International
Tables for Crystallography Volume B Reciprocal space Edited by U. Shmueli © International Union of Crystallography 2006 |
International Tables for Crystallography (2006). Vol. B, ch. 5.2, p. 553
Section 5.2.6. Semi-reciprocal space^{a}Department of Applied Physics, Royal Melbourne Institute of Technology, 124 La Trobe Street, Melbourne, Victoria 3000, Australia,^{b}Arizona State University, Box 871504, Department of Physics and Astronomy, Tempe, AZ 85287-1504, USA, and ^{c}School of Physics, University of Melbourne, Parkville, Australia 3052 |
In the derivation of electron-diffraction equations, it is more usual to work in semi-reciprocal space (Tournarie, 1962). This can be achieved by transforming equation (5.2.2.1) with respect to x and y but not with respect to z, to obtain Tournarie's equation Here is the column vector of scattering amplitudes and is a matrix, appropriate to LEED, with k vectors as diagonal elements and Fourier coefficients of the potential as nondiagonal elements.
This equation is factorized in a manner parallel to that used on the real-space equation [equation (5.2.3.1)] (Lynch & Moodie, 1972) to obtain Tournarie's forward-scattering equation where and where are the scattering coefficients and are the structure amplitudes in volts. In order to simplify the electron-diffraction expression, the third crystallographic index `l' is taken to represent the periodicity along the z direction.
The double solution involving M of equation (5.2.6.1b) is of interest in displaying the symmetry of reciprocity, and may be compared with the double solution obtained for the real-space equation [equation (5.2.3.2)]. Normally the solution will be followed through to give the fast-electron forward-scattering equations appropriate in HEED. , however, represents the equivalent set of equations corresponding to the z reversed reciprocity configuration. Reciprocity solutions will yield diffraction symmetries in the forward direction when coupled with crystal-inverting symmetries (Section 2.5.3 ).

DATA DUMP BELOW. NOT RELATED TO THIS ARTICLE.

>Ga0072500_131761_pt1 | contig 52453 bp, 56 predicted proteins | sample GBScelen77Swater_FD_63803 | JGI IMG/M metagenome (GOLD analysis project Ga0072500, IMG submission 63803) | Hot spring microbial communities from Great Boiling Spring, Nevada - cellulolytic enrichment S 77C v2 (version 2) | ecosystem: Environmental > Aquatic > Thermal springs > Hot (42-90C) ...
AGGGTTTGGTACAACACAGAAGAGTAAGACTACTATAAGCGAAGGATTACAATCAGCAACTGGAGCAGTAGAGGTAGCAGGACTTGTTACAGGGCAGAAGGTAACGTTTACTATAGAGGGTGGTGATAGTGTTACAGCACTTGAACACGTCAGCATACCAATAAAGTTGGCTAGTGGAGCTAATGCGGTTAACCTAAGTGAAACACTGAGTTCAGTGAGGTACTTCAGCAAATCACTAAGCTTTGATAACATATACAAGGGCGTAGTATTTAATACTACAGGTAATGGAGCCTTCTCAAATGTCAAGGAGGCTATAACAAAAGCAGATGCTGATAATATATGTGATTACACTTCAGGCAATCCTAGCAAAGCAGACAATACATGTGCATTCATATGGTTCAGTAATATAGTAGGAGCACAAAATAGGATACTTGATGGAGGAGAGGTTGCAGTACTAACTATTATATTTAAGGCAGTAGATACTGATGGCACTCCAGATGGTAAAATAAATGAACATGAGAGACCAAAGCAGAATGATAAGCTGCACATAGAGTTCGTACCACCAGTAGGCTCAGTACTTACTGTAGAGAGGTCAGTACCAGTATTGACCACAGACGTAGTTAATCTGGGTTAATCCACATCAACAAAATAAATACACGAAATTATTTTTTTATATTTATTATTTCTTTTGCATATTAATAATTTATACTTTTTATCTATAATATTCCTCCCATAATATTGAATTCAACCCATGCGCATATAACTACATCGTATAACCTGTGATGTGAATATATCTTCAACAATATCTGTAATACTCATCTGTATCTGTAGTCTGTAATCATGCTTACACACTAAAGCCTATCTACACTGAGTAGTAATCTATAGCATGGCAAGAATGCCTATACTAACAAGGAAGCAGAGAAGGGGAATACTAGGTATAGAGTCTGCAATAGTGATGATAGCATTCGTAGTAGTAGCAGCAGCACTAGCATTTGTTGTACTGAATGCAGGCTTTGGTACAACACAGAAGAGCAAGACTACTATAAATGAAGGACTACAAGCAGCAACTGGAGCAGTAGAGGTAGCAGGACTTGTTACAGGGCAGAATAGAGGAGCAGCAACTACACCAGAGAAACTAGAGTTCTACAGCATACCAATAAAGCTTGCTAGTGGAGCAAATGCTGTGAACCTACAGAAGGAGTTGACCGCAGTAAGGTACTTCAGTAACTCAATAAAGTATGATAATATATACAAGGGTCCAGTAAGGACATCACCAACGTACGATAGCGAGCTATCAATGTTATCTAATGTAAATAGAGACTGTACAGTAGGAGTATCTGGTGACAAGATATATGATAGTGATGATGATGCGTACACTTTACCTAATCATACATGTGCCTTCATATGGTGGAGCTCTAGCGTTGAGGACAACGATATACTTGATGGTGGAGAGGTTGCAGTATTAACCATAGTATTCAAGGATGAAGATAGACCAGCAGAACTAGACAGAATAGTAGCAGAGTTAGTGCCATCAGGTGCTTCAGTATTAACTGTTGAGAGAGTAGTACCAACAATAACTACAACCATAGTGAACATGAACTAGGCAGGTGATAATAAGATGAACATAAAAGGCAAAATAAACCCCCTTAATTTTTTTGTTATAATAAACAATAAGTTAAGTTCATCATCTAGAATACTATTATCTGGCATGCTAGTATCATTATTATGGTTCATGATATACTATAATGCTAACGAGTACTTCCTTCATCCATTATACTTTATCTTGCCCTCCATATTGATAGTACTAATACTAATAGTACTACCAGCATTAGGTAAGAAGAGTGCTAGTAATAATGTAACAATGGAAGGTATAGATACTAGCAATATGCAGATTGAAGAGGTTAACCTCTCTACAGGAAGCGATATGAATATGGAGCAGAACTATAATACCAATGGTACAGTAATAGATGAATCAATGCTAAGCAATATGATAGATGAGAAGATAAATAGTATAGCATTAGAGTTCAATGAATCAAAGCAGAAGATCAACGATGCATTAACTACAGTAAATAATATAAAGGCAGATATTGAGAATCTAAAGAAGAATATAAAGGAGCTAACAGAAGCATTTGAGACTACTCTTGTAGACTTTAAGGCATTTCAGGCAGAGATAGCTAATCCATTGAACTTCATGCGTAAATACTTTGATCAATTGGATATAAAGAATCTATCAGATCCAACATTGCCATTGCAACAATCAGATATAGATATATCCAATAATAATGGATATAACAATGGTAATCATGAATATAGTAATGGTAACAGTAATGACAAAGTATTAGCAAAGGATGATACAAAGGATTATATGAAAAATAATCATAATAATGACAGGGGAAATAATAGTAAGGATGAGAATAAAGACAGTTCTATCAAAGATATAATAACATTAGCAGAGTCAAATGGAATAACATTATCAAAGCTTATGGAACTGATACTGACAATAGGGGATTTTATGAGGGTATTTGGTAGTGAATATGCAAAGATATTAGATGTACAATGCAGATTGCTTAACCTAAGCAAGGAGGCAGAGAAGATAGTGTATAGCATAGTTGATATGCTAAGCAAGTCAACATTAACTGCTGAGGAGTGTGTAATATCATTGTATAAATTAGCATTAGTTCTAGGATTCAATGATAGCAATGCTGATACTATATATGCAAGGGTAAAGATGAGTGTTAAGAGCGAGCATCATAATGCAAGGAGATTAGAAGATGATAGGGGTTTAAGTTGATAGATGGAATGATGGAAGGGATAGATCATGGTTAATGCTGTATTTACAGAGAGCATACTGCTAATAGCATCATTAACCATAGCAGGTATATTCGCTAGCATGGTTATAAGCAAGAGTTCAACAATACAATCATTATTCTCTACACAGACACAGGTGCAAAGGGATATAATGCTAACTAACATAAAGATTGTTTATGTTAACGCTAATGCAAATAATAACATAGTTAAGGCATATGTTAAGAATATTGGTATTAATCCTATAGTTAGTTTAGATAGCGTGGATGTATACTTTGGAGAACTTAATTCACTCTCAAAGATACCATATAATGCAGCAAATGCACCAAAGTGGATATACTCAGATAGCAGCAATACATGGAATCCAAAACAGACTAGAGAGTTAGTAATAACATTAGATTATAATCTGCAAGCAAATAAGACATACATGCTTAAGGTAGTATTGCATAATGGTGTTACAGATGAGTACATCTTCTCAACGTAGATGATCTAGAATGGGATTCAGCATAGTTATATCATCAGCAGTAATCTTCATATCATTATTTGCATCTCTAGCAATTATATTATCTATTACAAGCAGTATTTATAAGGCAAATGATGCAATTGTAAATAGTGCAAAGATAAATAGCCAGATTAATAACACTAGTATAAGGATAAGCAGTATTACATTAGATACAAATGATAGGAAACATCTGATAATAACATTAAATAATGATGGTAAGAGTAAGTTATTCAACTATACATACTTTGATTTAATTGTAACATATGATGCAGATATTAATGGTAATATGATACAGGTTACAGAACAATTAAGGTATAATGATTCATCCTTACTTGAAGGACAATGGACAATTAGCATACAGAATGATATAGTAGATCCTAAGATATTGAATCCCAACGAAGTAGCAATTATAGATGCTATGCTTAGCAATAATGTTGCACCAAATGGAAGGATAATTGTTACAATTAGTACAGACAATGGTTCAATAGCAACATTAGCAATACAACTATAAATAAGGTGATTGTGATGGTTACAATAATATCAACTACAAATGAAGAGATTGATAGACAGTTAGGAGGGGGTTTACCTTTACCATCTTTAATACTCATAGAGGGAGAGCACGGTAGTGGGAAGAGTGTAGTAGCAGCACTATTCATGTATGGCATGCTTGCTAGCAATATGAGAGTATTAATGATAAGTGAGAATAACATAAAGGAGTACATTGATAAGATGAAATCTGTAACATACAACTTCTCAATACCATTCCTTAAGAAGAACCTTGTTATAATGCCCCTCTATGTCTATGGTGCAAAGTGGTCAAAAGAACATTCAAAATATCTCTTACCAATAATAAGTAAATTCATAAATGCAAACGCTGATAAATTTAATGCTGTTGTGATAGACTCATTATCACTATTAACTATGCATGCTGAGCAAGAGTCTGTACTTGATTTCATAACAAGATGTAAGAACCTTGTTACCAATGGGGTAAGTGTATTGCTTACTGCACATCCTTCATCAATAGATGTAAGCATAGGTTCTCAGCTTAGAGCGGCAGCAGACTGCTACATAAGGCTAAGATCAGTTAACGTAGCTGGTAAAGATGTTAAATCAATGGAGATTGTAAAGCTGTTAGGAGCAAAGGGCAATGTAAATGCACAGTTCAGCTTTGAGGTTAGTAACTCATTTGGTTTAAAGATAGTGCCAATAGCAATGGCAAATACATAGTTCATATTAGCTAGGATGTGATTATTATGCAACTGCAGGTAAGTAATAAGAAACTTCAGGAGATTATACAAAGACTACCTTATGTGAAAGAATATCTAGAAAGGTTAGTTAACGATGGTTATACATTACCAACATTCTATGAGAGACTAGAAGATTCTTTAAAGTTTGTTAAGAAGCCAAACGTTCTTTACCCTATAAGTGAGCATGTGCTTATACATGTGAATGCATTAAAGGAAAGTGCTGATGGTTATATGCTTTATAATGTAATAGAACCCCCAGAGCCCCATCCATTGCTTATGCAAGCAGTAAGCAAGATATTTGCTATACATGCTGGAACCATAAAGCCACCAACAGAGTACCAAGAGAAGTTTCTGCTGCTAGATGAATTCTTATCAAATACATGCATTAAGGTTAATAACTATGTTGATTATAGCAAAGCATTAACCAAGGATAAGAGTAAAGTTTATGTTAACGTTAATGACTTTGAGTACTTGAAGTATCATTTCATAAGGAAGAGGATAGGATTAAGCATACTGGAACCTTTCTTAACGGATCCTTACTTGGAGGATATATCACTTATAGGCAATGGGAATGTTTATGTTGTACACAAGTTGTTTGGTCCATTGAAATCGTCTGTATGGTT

Once again we set out to solve the forward-scattering equation (5.2.6.1a,b) now in semi-reciprocal space, and define an operator [compare with equation (5.2.4.1a)] such that i.e., is an operator that, when acting on the incident wavevector, generates the wavefunction in semi-reciprocal space.
Again, the differential equation can be transformed into an integral equation, and once again this can be iterated. In the projection approximation, with independent of z, the solution can be written as A typical off-diagonal element is given by , where is the angle through which the beam is scattered. It is usual in the literature to find that has been approximated as unity, since even the most accurate measurements are, so far, in error by much more than this amount.
This expression for is Sturkey's (1957) solution, a most useful relation, written explicitly as with T the thickness of the crystal, and , the incident state, a column vector with the first entry unity and the rest zero. is a unitary matrix, so that in this formulation scattering is described as rotation in Hilbert space.
References
Lynch, D. F. & Moodie, A. F. (1972). Numerical evaluation of low energy electron diffraction intensities. Surf. Sci. 32, 422–438.Google ScholarSturkey, L. (1957). The use of electron-diffraction intensities in structure determination. Acta Cryst. 10, 858–859.Google Scholar
Tournarie, M. (1962). Recent developments of the matrical and semi-reciprocal formulation on the field of dynamical theory. J. Phys. Soc. Jpn, 17, Suppl. B11, 98–100.Google Scholar